Addiction itself is a mental illness, but it also occurs with other mental illnesses. Addicts often have a pre-existing mental illness that makes them vulnerable to drug use disorders. One in two people who have a mental disorder is likely to develop an addiction sooner or later. The same holds true for addicts who may also develop mental illnesses as a result of their drug use. Scientific research is limited, but researchers think young people with substance use disorders have elevated risks of other mental conditions, such as anxiety, depression, and ADHD.
Causes of Co-Occurring Conditions
When co-existing illnesses occur, figuring out which came first is like the chicken and the egg, but substance abuse and mental illnesses have common contributing factors. Researchers say three theories might explain their connection:
- Some people inherit genes that predispose them to mental illnesses. On the other hand, environmental conditions can alter genes and make a person more susceptible to mental illnesses.
- Mental illnesses increase the risk of substance use disorders.
- Addiction or drug use disorder can increase the likelihood of other mental illnesses.
Treating Co-Existing Mental Illnesses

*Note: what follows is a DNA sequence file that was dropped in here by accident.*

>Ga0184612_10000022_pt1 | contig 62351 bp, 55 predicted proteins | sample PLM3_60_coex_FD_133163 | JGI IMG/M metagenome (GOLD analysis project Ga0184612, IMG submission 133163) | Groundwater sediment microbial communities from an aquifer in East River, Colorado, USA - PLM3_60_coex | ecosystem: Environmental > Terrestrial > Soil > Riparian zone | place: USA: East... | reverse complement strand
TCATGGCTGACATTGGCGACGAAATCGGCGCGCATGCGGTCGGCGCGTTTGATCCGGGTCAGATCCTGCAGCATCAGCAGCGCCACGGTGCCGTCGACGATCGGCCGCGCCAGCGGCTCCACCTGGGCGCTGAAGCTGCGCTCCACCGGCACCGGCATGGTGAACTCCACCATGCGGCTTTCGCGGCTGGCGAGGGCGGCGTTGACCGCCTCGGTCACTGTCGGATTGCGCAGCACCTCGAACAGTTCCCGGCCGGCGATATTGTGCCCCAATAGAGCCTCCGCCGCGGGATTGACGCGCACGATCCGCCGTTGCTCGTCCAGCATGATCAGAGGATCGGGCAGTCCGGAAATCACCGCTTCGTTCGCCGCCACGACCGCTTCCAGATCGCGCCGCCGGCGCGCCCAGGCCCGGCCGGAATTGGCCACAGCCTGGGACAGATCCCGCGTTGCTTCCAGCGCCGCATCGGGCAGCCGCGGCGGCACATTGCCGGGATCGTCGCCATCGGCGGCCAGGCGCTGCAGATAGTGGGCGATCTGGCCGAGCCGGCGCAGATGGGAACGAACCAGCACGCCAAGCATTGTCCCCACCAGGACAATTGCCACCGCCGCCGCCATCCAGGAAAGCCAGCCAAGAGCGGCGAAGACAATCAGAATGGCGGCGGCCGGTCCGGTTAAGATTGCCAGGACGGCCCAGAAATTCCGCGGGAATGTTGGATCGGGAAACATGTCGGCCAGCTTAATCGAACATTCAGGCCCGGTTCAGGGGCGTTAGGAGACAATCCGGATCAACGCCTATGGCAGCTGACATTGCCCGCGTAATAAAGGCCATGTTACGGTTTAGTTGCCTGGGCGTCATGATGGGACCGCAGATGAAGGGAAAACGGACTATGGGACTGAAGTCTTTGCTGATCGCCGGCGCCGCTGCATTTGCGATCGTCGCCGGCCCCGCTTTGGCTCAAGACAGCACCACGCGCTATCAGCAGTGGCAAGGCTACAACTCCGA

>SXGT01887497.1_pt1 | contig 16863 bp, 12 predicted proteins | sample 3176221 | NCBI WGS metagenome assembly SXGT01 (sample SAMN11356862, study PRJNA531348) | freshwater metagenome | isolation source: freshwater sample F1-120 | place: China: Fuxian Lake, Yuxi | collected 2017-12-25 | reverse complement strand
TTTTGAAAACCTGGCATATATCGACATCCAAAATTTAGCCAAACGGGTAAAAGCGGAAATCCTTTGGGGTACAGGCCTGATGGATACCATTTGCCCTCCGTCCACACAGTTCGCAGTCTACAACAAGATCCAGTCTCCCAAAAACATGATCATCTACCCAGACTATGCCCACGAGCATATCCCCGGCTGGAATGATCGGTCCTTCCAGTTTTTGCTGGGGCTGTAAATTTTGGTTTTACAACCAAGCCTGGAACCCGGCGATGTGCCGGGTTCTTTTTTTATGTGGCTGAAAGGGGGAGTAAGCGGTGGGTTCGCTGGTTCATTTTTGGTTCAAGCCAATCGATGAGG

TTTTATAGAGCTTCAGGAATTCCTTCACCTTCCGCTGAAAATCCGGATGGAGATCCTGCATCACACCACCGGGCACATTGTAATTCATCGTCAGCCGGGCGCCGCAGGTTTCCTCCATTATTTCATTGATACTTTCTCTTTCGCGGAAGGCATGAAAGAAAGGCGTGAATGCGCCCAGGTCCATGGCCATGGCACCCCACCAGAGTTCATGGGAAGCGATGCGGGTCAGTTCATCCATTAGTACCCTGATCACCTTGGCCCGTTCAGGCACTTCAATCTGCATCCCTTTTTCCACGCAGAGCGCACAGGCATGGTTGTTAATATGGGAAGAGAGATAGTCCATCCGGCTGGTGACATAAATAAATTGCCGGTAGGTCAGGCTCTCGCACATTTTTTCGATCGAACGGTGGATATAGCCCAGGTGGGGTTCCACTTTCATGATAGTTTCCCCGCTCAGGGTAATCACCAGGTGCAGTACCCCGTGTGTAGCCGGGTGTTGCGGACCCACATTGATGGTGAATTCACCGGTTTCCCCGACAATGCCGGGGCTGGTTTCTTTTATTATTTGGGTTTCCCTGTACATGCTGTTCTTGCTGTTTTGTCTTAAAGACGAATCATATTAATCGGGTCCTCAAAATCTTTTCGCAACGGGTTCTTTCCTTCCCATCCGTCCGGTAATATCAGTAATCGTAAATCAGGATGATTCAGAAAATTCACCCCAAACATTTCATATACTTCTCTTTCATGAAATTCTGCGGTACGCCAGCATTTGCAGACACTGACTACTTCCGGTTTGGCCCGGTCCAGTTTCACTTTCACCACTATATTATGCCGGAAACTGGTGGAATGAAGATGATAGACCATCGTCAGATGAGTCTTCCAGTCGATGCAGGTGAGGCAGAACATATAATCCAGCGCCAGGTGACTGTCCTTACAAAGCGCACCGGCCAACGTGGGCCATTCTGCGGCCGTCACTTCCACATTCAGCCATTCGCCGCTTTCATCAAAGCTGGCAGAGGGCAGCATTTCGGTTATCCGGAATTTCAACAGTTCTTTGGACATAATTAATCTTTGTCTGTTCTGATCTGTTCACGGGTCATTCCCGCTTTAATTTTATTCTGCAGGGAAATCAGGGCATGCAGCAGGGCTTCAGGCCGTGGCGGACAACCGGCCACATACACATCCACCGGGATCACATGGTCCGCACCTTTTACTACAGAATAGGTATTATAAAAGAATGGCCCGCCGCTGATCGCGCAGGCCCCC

Medical professionals say that anyone treated for substance abuse should also be evaluated for mental illness and vice versa. The National Institute on Drug Abuse offers these guidelines for treatment:
- Cognitive therapy, also known as CBT, attempts to change thinking patterns, eliminating negative beliefs and habits.
- Dialectical behavioral therapy, or DBT, helps reduce behaviors that contribute to self-harm. These include suicidal thoughts or actions, cutting, and use of drugs.
- Assertive community treatment, or ACT, involves a unique treatment plan and encourages users to get involved in the community.
- Therapeutic communities, or TC, use long-term residential treatment to improve social skills and teach coping strategies.
- Contingency management, or CM, uses a reward system with vouchers to encourage healthy lifestyle choices.
The use of medication for comorbid conditions has not been fully researched. In some instances, such as the simultaneous treatment of depression and smoking, an antidepressant called bupropion helps both.
Whether a substance abuse issue occurs alone or with another illness, it can have devastating effects on the personal and professional lives of those it affects. The good news is that the substance abuse problem can be successfully treated when dealt with as a chronic condition. The journey begins in rehab. If you think a loved one or a co-worker has an issue with substance abuse, a trained specialist can give you more information on rehab facilities in your area.